[Met Performance] CID:106110
Il Trovatore {175} Metropolitan Opera House: 11/5/1930.

(Review)


Metropolitan Opera House
November 5, 1930


IL TROVATORE {175}
Giuseppe Verdi--Salvatore Cammarano

Manrico.................Giovanni Martinelli
Leonora.................Rosa Ponselle
Count Di Luna...........Mario Basiola
Azucena.................Julia Claussen
Ferrando................Pavel Ludikar
Ines....................Minnie Egener
Ruiz....................Giordano Paltrinieri
Gypsy...................Alfredo Gandolfi

Conductor...............Vincenzo Bellezza

Director................Armando Agnini
Set designer............Mario Sala
Set designer............James Fox

Il Trovatore received three performances this season.


Review in The New York Times

With Rosa PonseIle for Leonora and Martinelli as a full-throated Manrico, Verdi's "Trovatore" had a brilliant performance last night in the Metropolitan Opera House. If there had been no rigid rules prohibiting encores, every single one of the familiar airs could easily have been repeated. The continued hold upon all types of opera-goers of this early work of the great Italian composer, which on this occasion had its first presentation of the Metropolitan's season, testifies not only to the recognition of its simple but inspired music, but to the unalterable axiom of opera that to have good opera one must have good singers. It is questionable if the music of any living composer approaches this work in virility or ability to hold the interest of the auditor from the first note until the last.

Judged individually, the singing of the two leading artists was unusually excellent. The lyric sweep of the heroine's voice was never in better evidence. Her accuracy of pitch was magnificent. Such subtleties as favoring certain notes in change of key; well-known to all students of music, was but one of the many attributes of her art for which she is famous. In florid passages each note sounded in a manner to justify superlatives, and the whole evening failed to reveal a forced tone or the remotest suggestion of technical difficulty. Miss Ponselle's performance glorified the music and made the listener realize again the vitality of Verdi's opera. Mr. Martinelli sang with his accustomed fervor. On this as on previous occasions his tones became the more lyric as he approached the upper extremities. His is a voice pre-eminently adapted to the stress and the mood of Verdi in heroic vein.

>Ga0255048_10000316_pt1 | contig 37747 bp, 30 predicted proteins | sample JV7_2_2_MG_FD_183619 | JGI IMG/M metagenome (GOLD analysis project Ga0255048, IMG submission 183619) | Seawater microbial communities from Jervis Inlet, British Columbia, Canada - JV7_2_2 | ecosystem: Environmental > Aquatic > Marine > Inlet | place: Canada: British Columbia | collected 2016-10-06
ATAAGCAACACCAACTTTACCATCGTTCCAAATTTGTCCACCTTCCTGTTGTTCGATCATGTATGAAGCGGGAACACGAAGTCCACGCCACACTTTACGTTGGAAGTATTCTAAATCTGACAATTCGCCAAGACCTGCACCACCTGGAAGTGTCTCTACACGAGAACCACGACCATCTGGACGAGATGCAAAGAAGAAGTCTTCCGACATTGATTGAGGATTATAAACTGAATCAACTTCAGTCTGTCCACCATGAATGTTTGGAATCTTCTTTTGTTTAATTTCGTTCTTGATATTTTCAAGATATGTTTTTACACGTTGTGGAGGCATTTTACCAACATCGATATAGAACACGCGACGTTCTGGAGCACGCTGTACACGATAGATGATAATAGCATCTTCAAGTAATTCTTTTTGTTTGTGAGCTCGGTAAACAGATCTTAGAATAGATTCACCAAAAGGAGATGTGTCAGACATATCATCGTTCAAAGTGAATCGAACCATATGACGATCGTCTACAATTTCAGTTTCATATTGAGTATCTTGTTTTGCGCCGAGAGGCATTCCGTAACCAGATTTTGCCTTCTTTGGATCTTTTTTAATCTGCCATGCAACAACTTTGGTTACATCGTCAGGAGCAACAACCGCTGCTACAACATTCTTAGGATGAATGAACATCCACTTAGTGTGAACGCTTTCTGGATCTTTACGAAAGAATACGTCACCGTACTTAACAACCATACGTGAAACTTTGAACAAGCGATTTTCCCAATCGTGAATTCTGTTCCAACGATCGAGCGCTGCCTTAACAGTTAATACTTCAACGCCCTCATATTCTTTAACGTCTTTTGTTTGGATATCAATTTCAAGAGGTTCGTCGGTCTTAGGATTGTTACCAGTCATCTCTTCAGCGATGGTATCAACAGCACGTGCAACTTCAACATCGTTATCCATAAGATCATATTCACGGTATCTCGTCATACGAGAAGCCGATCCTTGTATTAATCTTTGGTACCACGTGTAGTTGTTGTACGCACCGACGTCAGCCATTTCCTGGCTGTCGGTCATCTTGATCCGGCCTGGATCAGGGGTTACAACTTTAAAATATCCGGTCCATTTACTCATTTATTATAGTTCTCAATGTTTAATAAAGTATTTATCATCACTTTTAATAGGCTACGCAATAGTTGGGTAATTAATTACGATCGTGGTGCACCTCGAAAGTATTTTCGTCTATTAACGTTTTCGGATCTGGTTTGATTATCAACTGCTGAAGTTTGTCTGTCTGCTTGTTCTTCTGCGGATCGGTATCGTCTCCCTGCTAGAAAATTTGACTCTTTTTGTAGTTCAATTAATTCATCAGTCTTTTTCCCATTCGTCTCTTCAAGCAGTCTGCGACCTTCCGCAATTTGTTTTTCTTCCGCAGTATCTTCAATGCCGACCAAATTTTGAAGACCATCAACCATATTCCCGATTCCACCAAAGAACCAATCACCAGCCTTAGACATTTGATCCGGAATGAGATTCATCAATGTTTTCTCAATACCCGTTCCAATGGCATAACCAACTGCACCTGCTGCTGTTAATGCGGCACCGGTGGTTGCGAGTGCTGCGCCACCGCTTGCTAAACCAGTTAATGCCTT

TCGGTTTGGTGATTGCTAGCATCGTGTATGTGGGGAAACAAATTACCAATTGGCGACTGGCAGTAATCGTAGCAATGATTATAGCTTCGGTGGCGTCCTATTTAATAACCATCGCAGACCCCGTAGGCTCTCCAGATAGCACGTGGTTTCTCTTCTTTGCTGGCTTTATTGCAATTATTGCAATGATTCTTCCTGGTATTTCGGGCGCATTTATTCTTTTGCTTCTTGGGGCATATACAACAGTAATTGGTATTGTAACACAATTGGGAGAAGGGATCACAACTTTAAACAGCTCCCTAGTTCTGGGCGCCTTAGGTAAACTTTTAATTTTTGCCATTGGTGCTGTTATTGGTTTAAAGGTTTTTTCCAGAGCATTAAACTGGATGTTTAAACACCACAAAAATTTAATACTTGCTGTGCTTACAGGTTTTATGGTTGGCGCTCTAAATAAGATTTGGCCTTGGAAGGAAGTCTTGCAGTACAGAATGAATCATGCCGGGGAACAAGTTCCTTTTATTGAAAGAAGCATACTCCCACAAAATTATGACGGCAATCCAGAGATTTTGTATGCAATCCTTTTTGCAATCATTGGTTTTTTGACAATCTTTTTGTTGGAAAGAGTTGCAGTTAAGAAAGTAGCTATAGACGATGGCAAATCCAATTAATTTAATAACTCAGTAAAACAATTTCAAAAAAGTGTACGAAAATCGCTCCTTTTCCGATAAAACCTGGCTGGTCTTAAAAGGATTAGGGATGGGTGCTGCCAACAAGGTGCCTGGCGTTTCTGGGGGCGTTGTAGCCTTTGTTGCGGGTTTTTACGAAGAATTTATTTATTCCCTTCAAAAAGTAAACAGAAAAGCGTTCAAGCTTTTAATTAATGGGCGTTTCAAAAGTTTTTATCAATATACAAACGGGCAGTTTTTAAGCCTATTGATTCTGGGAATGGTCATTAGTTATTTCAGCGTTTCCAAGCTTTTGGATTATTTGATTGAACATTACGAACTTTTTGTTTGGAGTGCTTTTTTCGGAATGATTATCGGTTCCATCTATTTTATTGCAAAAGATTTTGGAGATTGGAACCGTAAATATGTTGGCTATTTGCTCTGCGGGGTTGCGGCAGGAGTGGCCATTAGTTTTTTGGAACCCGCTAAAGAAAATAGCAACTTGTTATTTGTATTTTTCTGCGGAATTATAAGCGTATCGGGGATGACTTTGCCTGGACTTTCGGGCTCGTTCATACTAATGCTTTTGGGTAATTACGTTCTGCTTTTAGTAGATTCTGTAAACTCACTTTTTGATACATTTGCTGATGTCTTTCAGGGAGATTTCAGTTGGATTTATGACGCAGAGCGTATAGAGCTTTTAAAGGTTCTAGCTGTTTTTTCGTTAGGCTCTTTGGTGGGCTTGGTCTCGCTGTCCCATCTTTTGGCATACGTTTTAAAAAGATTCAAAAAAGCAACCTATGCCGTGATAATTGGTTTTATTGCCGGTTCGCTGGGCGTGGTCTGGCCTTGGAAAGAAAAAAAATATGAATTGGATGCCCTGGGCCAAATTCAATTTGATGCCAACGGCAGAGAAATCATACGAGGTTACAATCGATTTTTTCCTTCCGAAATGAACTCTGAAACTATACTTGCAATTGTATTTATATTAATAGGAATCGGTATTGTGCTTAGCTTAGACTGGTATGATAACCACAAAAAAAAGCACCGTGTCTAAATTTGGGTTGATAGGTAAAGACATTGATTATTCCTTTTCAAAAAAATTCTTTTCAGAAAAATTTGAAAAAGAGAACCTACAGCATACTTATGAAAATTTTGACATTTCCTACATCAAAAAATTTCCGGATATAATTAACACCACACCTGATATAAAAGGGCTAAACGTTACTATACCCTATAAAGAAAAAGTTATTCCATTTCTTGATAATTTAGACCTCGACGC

From the histrionic point of view, the interpretation of the two leading artists was not different from the ordinarily accepted standards of acting in this old-fashioned opera. Melodramatic as the libretto is, the singers, even those versed well in its traditions, seldom attempt to give it very much action. Last night's interpretation reached its effect through the vitality, eloquence and beauty of the principals' singing. Miss Claussen, of all the east, was most notable for histrionic interpretation. The rest of the cast was competently coordinated, though Mr. Bellezza resorted at times to rather obvious over-beating.



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